CO2 training shows an industry hungry for upskilling

Recent CO2 transcritical training carried out by CA Group with City Facilities Management (City FM) refrigeration mechanics at retail sites around the country has proved a success – and highlighted an appetite for upskilling in the trade.

The training sessions took place at supermarkets supported by City FM in Victoria and South Australia, making use of a transportable, containerised CO2 transcritical refrigeration system, as well as the refrigeration systems at the supermarkets.

The sessions focused on familiarising participants with the components of the systems, and reviewing procedures for charging, pumping down, changing coalescent filters, adding oil, fault-finding, and changing a drier or compressor.

Brian Toulson, M.AIRAH, Senior Engineer from City FM attended the sessions and says that the training has helped build the knowledge base of the participants.

“The day was informative and relative,” says Toulson. “The training pod is of high build quality, well laid out, and suited to the type of targeted training the supermarket sector will find beneficial in enhancing trades skills as the sector transitions to transcritical systems as a standard.”

Toulson also says that seeing different brands of system in the training pod and onsite in the supermarket was useful, allowing technicians to familiarise themselves with different plant.

CA Group trainer Ian Tuena, AM.AIRAH, agrees that giving participants access to different CO2 transcritical equipment in one training session is beneficial, particularly in Australia’s current training landscape, where sessions are often run by manufacturers and wholesalers on their specific systems.

“Manufacturers can talk to the idiosyncrasies of their systems, no problem,” says Tuena, “but training should be broader than that. We looked around the training space and felt there was no one providing training specifically addressing the field technicians’ issues, so we put our money where our mouth is and built the mobile training unit.”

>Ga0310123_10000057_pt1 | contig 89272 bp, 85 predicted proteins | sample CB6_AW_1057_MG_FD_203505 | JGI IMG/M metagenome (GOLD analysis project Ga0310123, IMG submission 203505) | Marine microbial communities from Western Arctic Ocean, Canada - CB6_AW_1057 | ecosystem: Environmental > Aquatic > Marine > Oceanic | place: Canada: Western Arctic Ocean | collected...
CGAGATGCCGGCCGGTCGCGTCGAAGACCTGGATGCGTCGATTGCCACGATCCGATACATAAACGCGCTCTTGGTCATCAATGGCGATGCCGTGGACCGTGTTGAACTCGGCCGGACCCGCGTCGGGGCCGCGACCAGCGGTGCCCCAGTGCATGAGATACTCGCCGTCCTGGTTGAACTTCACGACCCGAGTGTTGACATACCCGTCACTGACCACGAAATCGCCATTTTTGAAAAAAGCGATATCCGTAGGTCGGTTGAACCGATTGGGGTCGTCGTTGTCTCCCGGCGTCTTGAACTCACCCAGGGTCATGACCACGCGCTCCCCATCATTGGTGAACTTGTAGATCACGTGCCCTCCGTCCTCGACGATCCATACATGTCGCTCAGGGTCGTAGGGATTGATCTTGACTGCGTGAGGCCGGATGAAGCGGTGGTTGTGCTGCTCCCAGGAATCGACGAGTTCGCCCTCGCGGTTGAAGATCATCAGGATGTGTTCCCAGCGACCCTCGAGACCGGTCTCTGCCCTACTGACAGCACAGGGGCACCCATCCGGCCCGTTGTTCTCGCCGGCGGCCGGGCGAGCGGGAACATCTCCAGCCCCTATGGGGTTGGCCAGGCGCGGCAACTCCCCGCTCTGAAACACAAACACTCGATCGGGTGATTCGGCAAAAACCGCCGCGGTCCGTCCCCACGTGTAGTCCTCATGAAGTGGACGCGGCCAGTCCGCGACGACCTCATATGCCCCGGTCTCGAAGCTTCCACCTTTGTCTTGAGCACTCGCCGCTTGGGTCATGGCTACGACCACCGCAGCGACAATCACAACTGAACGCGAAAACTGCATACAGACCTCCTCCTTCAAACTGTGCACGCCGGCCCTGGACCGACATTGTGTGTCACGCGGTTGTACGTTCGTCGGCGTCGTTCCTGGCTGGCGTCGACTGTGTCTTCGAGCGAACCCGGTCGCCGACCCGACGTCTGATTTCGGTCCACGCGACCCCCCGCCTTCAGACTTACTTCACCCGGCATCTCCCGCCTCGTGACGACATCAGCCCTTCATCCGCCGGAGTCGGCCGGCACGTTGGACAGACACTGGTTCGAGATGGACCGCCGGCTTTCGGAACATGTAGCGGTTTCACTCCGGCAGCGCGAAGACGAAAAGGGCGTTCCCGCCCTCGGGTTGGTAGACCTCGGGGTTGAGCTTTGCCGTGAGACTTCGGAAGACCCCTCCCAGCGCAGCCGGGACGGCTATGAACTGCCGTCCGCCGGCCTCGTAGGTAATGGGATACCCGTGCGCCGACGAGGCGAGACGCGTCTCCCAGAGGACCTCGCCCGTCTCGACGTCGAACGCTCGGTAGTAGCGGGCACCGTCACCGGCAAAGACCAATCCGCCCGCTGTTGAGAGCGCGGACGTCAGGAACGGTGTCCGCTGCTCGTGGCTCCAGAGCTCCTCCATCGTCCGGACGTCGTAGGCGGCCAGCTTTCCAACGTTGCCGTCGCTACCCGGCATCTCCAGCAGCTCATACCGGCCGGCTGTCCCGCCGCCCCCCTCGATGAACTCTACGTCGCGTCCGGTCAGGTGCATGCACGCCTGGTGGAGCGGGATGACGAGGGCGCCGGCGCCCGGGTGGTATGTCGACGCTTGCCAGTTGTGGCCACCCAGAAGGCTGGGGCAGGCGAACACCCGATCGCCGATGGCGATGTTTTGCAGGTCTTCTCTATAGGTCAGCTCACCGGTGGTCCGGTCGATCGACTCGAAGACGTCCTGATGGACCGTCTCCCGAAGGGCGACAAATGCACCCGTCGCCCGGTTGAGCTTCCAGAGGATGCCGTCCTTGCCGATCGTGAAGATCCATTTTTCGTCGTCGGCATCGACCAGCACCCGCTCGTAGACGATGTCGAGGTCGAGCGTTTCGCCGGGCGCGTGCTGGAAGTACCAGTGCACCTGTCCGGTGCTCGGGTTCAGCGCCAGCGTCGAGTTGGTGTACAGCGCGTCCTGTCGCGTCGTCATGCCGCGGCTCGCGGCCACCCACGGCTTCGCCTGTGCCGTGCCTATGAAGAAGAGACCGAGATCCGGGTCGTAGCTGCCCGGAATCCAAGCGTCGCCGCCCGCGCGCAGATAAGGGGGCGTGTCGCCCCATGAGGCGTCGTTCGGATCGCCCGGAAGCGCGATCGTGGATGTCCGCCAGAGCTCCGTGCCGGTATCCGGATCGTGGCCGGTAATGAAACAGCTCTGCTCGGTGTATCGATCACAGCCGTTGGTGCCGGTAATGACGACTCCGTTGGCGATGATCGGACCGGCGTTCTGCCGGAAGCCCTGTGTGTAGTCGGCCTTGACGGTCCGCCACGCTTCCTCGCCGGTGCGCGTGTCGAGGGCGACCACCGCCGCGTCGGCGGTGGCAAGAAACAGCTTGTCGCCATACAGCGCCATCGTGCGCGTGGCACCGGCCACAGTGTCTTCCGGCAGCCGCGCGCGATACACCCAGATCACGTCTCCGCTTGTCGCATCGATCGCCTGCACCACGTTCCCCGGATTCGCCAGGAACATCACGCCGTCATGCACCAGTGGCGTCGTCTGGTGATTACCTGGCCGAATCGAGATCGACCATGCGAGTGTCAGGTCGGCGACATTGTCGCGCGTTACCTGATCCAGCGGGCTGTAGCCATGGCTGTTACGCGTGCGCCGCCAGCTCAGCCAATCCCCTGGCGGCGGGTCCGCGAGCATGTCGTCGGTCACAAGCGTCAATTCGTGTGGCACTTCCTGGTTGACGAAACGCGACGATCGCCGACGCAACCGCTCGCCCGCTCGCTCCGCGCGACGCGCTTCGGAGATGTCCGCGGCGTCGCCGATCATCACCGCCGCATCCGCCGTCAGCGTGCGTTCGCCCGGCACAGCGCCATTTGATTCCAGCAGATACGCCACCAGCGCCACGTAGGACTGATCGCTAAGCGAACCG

Tuena says they chose an Advansor rack because of its simplicity in design – enabling the technician to easily understand the concepts of a two-stage system.

“From there, we develop their understanding of what happens within the system when operating in transcritical mode,” says Tuena. “We then ‘commission’ the rack and note its operational performance. Once they are comfortable with the operation of the transcritical CO2 system we move into practical training on the service tasks previously mentioned.

“We then proceed to reviewing the same tasks on the instore rack, which may be from Bitzer, SCM, Heatcraft or any other manufacturer. That way the mechanics can go into a store and work on whatever’s there.”

Tuena notes that there is already a broad range of systems in use, and with CO2 transcritical refrigeration gaining traction in the Australian market, that is only going to increase.

“The mechanics are looking for hands-on training,” he says.

According to Tuena, mechanics are also looking for an officially recognised certificate or qualification to go with their training. He points out that most TAFE colleges are transitioning to the new UEE courses, with course materials yet to be finalised. Additionally, few training facilities have the in-house equipment to do the practical aspects of the transcritical CO2 training.

“The mobile model can provide a solution to this problem,” Tuena says. “It can be taken anywhere it is required to allow a training facility to complete the practical aspects of the training module once the course content is finalised and accepted by ASQA.

“We are hoping to repeat this concept for training in all natural refrigerants modules like ammonia and the new flammable refrigerants modules.”

Image shows training held in South Australia with CA Group at Airefrig Wingfield branch.

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